Posted on June 8th, 2009 1 comment
For those less hell bent on travel, working from your local coffee shop can be a very relaxing and therapeutic alternative to the hum drum of office life. Lori Thiessen and Gregg Taylor of Coffee Shop Office, Vancouver have perfected the art!
Gregg and I were delighted when Marieke Guy of UKOLN asked us to write a guest post for her blog. Like Marieke, we are advocates of remote working. Upon Marieke’s suggestion, we will tell you a little about our café commuting experiences.
Gregg Taylor is an award-winning career coach and employment trends expert in Vancouver, British Columbia. For almost 20 years, Gregg has been the President of Transitions Career and Business Consultants. As his company has grown, office space has become somewhat cramped and the noise levels have increased. Gregg began to take ‘out-of-office’ work days in order to focus on specific projects outside of the hectic pull of his office.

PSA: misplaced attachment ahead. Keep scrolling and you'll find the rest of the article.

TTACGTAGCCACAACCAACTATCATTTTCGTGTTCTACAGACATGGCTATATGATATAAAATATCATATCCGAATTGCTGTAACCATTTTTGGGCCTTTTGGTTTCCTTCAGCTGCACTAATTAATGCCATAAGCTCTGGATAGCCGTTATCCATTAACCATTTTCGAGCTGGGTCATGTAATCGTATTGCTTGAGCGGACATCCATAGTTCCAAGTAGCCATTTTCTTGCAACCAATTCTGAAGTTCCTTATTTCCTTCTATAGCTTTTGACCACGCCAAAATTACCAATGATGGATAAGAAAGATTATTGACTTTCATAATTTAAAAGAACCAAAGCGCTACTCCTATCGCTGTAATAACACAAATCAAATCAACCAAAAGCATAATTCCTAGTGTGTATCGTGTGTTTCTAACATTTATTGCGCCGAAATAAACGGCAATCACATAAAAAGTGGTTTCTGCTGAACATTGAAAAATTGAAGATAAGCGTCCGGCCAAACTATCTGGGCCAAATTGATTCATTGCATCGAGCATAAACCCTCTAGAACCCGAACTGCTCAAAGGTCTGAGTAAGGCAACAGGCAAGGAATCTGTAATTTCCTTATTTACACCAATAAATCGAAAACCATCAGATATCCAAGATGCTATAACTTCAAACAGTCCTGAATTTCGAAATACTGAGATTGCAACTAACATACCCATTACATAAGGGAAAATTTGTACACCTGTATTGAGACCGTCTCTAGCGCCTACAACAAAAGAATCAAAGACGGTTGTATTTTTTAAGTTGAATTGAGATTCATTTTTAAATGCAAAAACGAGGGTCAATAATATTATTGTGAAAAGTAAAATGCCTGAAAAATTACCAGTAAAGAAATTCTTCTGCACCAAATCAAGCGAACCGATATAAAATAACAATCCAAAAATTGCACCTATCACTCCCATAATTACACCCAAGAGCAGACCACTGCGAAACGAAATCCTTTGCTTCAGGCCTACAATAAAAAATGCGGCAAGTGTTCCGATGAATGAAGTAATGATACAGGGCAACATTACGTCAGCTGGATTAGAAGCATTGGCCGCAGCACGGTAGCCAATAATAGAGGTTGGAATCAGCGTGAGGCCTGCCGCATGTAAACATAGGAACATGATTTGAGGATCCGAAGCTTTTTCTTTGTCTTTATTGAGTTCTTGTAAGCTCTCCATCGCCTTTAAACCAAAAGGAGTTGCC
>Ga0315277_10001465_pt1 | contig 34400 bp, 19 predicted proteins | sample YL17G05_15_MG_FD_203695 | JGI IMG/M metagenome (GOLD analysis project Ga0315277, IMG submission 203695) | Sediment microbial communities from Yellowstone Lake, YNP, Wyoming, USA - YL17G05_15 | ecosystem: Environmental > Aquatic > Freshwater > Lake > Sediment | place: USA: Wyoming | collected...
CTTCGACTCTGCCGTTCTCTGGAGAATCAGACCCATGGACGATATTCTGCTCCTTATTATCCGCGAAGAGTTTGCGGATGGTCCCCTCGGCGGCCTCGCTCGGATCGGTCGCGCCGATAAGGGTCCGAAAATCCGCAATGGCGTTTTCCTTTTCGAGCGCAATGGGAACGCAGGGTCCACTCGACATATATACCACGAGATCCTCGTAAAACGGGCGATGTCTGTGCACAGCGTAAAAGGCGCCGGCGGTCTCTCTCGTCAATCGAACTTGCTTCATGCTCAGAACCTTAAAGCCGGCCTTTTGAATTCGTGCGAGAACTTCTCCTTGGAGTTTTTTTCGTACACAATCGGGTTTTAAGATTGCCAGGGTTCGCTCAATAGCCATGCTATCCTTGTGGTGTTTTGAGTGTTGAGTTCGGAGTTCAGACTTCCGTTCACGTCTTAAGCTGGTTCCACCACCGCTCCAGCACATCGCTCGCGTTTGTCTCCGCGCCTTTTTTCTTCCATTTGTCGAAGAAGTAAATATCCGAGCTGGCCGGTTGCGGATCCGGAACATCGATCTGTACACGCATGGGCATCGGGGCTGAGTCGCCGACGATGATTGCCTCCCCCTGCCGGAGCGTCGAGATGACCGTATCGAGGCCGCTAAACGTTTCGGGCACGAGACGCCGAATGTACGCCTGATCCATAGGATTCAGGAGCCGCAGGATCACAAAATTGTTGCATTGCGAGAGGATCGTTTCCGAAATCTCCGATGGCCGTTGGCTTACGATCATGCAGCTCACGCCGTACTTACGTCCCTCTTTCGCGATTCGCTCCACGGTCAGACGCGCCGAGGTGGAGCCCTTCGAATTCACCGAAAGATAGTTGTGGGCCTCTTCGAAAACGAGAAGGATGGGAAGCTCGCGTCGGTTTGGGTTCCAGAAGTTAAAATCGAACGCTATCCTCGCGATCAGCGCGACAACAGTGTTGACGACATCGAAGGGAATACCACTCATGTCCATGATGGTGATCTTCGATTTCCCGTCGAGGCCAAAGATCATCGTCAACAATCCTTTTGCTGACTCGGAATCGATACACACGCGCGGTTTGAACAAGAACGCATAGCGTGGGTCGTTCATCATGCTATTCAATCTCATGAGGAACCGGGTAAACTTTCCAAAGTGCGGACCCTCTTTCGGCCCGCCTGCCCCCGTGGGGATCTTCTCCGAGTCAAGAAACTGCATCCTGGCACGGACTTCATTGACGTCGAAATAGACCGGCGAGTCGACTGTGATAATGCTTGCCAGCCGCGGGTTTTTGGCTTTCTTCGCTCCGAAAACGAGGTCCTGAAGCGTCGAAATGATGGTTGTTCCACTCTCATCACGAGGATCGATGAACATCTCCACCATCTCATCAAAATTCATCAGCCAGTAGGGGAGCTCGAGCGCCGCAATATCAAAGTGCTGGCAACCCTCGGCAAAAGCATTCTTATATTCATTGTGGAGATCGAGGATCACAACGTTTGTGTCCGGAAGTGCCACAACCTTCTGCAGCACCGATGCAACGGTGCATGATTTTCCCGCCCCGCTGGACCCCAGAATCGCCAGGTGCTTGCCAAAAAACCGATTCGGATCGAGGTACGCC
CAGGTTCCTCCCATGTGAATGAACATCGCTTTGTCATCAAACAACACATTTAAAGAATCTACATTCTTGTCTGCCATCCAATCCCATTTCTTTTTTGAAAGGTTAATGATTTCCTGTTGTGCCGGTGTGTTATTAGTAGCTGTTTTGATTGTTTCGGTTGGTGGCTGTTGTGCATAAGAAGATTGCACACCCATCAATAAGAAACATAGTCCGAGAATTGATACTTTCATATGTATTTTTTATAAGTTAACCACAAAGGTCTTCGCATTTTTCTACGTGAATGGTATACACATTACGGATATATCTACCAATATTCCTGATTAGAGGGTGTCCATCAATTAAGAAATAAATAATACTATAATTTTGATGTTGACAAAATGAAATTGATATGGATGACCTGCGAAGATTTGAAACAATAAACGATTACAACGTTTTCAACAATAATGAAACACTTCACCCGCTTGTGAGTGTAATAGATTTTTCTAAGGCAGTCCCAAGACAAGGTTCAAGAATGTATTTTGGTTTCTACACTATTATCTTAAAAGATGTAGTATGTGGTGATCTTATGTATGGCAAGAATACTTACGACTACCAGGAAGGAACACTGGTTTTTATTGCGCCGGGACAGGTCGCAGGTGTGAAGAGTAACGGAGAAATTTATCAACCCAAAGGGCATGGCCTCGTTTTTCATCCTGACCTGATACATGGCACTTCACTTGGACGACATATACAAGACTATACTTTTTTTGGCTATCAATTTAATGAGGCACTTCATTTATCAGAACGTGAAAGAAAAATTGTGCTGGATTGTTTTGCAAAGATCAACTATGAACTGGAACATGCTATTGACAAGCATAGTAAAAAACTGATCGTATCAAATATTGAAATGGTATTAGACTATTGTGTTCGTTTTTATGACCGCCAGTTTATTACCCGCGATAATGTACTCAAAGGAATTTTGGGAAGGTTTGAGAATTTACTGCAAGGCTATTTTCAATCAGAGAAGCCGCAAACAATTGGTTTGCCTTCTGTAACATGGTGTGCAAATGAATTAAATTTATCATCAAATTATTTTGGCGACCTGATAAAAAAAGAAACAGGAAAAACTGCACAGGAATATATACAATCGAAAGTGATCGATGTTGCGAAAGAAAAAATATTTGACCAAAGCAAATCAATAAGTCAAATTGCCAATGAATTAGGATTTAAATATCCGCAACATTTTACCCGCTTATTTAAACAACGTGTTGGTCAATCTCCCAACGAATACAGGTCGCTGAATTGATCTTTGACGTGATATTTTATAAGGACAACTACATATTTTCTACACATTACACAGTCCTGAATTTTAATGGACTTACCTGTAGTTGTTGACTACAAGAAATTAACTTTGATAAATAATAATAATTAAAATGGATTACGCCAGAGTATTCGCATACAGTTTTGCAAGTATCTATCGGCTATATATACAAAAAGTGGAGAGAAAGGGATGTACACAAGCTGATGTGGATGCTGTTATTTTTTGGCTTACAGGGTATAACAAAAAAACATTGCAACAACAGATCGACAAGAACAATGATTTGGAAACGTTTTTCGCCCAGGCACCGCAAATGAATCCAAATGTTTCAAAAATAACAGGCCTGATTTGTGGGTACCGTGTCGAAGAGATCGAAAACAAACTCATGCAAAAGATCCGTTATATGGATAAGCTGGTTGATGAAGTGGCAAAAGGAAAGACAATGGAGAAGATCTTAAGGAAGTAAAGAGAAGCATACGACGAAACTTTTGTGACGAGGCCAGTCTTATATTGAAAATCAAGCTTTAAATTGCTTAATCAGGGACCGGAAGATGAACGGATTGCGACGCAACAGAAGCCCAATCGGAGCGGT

Unfortunately, Gregg didn’t have internet access from his home so he began using his local coffee shop which did. What was also great about working from the coffee shop was that there weren’t the distractions found at home like the Kilimanjaro-sized pile of laundry. And the coffee was always piping hot and the staff handled the clean-up.
One day Gregg was looking around the coffee shop and he saw that other people were hovering over their laptops like he was. He struck up conversations with different ones and politely asked what they were working on. Some were students working on homework. Others were business people taking an ‘out-of-office’ work day. Still others were writers working on their latest creation.